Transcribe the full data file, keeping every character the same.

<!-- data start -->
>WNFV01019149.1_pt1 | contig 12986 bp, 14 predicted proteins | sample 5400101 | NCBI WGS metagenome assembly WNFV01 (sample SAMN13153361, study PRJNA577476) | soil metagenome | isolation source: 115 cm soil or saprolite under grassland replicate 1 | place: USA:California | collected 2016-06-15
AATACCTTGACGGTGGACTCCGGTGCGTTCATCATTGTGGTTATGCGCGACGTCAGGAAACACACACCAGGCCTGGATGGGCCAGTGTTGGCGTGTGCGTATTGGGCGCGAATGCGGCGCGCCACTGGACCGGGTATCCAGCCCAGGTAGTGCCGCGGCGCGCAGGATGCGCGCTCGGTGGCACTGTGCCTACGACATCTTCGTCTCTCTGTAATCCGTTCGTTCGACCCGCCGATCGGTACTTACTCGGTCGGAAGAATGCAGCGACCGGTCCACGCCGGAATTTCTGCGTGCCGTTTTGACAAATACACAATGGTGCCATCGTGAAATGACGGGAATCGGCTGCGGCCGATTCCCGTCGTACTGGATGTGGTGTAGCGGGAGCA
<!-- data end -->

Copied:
>WNFV01019149.1_pt1 | contig 12986 bp, 14 predicted proteins | sample 5400101 | NCBI WGS metagenome assembly WNFV01 (sample SAMN13153361, study PRJNA577476) | soil metagenome | isolation source: 115 cm soil or saprolite under grassland replicate 1 | place: USA:California | collected 2016-06-15
AATACCTTGACGGTGGACTCCGGTGCGTTCATCATTGTGGTTATGCGCGACGTCAGGAAACACACACCAGGCCTGGATGGGCCAGTGTTGGCGTGTGCGTATTGGGCGCGAATGCGGCGCGCCACTGGACCGGGTATCCAGCCCAGGTAGTGCCGCGGCGCGCAGGATGCGCGCTCGGTGGCACTGTGCCTACGACATCTTCGTCTCTCTGTAATCCGTTCGTTCGACCCGCCGATCGGTACTTACTCGGTCGGAAGAATGCAGCGACCGGTCCACGCCGGAATTTCTGCGTGCCGTTTTGACAAATACACAATGGTGCCATCGTGAAATGACGGGAATCGGCTGCGGCCGATTCCCGTCGTACTGGATGTGGTGTAGCGGGAGCA